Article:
Paul McGowan writes:

It’s no surprise that vinyl and digital are different. Different mastering techniques, playback equipment, recording chain (often), bandwidth, dynamics.

So it should be no surprise that a system optimized for one, doesn’t sound as good playing back the other. Music Room One, for example, has been optimized for digital audio reproduction. Michael Fremer’s listening room has a vinyl focus. The results for each are predictable. Vinyl optimized systems sound best with vinyl, and the opposite tends to be true for digital.

I have yet to hear a room and system that performs with equal sonic splendor for both playback mediums. Perhaps they exist. I have not heard every room, though over the last forty-five years I’ve heard a fair number of the best.

In my opinion, it’s best to focus setup and equipment choices on one playback medium or the other. Trying to get both perfected is likely going to end in mediocrity.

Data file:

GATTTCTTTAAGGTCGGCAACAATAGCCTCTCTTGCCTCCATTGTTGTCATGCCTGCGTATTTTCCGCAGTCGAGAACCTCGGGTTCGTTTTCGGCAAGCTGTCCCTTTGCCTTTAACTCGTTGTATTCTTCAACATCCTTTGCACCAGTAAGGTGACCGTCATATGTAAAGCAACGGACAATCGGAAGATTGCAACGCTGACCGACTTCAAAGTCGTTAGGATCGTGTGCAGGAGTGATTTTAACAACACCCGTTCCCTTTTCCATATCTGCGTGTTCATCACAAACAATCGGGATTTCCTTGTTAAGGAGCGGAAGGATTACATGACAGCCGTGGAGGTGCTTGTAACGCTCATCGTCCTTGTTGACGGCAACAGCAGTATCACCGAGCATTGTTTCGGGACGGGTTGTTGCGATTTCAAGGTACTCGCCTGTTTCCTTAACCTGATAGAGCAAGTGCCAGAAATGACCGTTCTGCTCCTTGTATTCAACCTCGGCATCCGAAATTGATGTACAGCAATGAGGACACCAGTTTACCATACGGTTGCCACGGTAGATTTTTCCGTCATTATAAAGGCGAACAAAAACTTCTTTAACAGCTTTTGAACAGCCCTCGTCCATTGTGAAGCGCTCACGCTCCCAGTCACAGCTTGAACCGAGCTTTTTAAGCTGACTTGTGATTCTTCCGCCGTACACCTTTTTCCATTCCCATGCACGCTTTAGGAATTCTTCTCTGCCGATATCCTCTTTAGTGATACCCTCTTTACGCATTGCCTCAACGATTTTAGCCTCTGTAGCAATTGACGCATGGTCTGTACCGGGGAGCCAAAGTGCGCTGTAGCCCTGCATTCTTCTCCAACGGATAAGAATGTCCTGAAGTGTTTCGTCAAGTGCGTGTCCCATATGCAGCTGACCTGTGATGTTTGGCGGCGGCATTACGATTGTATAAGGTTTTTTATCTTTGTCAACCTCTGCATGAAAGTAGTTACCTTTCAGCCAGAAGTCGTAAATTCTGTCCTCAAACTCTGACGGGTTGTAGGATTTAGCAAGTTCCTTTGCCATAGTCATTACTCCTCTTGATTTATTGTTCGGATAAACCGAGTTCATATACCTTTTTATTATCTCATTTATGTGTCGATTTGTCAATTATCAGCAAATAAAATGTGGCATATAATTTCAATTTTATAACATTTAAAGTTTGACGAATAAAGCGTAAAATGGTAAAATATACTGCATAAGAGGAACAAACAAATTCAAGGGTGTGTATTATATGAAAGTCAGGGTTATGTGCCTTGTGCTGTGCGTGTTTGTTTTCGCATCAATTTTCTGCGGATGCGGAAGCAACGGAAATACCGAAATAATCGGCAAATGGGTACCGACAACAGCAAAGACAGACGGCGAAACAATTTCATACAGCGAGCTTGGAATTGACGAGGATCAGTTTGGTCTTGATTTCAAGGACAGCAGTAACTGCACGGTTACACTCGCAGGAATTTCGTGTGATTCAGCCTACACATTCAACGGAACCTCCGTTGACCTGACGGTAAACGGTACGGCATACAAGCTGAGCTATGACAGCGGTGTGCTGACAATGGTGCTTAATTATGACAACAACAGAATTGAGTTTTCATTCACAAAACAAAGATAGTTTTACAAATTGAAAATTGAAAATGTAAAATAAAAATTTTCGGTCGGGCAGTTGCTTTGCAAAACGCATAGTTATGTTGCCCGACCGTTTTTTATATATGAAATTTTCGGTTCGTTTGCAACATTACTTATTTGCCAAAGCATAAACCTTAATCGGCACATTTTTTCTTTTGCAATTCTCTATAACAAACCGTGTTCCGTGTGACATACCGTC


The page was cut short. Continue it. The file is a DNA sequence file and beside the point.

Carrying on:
Some thoughts on the subject might be helpful. First, it’s important to recognize each medium’s strengths and weakness, then focus on those highlights. For example, the toughest challenge in a vinyl based system is getting the music extracted from the disc: focus your money on the table, arm, and cartridge. The greatest difficulty in a digital system is converting the bits into analog: focus your money on the DAC.

Better to have one type of playback be world class, than both mediocre.

d turntables. Speakers always sound different when spiked, not necessarily always better. But that’s my experience. Your mileage may vary. Certainly, there’s no need to spike the giant 1.2 ton IRS V in Music Room One.

The original point I was attempting to make, that of keeping room vibrations alive to heighten the sense of reality remains in the forefront of my thinking.


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